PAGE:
To be sure I have a family. I love my family. I think family is important. My goal here is not to detract from the family. No, I think that Jesus and other New Testament figures do a better job of that than I. Consider some of the following sayings of Jesus:

“Do not think that I came to bring peace on the earth; I did not come to bring peace, but a sword. For I came to set a man against his father, and a daughter against her mother, and a daughter-in-law against her mother-in-law; and a man’s enemies will be the members of his household. He who loves father or mother more than Me is not worthy of Me; and he who loves son or daughter more than Me is not worthy of Me. And he who does not take his cross and follow after Me is not worthy of Me. He who has found his life will lose it, and he who has lost his life for My sake will find it,” (Mt. 10:34-39).

“While He was still speaking to the crowds, behold, His mother and brothers were standing outside, seeking to speak to Him. Someone said to Him, “Behold, Your mother and Your brothers are standing outside seeking to speak to You.” But Jesus answered the one who was telling Him and said, “Who is My mother and who are My brothers?” And stretching out His hand toward His disciples, He said, “Behold My mother and My brothers! For whoever does the will of My Father who is in heaven, he is My brother and sister and mother,” (Mt. 12:46-50).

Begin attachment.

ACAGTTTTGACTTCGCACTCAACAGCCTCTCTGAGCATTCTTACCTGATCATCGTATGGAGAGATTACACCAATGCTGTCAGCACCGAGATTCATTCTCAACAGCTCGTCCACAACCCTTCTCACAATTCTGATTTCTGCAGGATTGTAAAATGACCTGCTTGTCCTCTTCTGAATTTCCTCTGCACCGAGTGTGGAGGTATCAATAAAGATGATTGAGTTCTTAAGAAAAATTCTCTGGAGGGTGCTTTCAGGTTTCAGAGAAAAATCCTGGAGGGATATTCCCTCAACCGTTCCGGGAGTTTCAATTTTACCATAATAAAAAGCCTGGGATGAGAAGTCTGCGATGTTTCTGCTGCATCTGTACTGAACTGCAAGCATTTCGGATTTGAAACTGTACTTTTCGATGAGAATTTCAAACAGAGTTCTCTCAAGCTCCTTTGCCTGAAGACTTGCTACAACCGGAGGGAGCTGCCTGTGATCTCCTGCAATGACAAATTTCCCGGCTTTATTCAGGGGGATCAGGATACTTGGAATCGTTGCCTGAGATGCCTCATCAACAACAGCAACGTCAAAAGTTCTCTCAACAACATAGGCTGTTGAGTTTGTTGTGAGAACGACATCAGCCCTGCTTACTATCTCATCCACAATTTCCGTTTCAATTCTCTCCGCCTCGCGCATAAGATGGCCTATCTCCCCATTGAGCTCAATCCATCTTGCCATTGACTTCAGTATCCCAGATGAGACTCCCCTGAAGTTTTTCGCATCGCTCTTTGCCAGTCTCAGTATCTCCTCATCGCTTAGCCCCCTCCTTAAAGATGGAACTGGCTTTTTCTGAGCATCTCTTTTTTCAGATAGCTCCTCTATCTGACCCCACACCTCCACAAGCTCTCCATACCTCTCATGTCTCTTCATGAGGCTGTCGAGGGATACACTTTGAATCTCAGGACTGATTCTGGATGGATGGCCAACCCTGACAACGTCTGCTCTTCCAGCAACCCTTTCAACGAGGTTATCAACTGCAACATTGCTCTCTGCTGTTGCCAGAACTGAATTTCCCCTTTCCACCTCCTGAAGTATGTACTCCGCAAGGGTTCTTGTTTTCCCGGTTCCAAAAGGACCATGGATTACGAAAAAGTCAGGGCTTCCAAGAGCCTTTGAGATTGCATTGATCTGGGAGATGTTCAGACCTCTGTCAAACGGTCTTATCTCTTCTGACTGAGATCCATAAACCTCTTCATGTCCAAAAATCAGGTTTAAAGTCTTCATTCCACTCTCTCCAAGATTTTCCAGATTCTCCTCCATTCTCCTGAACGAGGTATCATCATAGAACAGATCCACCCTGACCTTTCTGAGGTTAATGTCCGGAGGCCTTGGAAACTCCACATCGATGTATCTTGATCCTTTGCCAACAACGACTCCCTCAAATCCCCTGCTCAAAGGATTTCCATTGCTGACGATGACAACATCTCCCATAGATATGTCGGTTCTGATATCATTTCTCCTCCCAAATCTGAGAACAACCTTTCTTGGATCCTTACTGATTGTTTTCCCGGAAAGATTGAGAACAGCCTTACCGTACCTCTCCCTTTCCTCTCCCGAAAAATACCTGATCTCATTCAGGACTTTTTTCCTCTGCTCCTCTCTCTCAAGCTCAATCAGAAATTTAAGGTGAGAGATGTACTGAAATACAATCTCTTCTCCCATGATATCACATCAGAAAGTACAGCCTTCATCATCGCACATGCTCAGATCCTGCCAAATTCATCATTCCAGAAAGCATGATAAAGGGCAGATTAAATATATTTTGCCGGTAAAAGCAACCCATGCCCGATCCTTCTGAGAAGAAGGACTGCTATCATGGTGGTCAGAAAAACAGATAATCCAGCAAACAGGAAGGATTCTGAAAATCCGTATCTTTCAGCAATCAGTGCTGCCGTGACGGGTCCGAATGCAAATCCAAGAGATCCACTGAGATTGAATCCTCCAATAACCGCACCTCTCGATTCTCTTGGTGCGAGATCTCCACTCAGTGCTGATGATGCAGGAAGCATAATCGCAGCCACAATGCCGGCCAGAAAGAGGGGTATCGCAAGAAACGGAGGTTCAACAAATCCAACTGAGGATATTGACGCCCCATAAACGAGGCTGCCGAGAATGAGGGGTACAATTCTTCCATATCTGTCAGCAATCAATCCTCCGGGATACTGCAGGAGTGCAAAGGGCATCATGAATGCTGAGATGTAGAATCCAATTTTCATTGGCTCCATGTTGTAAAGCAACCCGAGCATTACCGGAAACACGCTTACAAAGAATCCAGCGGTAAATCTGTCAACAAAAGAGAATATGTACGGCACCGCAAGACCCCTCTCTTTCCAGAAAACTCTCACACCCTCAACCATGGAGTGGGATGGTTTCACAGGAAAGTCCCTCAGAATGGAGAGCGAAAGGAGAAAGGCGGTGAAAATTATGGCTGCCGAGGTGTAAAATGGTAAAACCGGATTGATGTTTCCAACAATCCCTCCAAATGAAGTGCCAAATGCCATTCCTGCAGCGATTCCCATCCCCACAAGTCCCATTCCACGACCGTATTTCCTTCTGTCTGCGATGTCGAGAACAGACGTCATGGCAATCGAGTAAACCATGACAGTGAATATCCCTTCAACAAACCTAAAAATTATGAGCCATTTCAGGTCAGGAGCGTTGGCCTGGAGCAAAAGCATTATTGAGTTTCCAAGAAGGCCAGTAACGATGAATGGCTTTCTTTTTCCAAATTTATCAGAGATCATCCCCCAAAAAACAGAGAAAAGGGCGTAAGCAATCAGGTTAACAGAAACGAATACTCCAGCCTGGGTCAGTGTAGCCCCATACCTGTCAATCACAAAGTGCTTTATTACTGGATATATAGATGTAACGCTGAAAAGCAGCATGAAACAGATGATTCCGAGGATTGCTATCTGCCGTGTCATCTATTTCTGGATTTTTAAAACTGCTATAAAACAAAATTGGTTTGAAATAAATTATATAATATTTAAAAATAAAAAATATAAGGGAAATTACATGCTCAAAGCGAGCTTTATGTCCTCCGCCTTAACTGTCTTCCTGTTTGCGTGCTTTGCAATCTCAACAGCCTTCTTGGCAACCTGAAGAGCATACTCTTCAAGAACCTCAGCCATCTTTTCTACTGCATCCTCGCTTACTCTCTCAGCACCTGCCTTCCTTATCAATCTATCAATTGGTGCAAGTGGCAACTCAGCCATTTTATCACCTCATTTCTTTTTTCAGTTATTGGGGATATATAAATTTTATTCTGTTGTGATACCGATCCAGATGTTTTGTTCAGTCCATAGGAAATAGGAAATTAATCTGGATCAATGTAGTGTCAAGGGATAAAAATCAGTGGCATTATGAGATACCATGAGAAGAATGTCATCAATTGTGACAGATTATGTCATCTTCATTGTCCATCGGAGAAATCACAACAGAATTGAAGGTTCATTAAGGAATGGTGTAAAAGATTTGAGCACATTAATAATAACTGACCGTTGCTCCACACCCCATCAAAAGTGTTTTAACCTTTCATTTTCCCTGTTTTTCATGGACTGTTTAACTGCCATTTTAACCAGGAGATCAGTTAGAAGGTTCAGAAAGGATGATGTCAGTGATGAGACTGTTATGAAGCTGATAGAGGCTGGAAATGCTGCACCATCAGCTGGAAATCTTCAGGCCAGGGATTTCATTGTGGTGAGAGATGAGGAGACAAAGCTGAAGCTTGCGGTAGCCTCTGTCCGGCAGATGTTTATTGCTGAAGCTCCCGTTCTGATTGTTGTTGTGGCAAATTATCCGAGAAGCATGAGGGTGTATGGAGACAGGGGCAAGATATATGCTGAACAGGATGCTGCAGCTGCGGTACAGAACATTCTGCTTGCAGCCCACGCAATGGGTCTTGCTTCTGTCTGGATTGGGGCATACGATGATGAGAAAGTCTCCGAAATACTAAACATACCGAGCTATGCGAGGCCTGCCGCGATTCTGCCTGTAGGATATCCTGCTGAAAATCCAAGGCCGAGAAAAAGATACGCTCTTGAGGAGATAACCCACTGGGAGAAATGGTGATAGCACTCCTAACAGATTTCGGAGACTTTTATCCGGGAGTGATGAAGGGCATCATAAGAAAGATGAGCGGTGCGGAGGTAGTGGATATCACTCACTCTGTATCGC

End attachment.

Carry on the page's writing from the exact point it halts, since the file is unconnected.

Who does Jesus consider his “mother and brothers”? “Whoever does the will of My Father who is in heaven.” In contrast to this, John tells us that, “not even His brothers were believing in Him,” (7:5). Family within the kingdom is not necessarily the same as family in light of the world.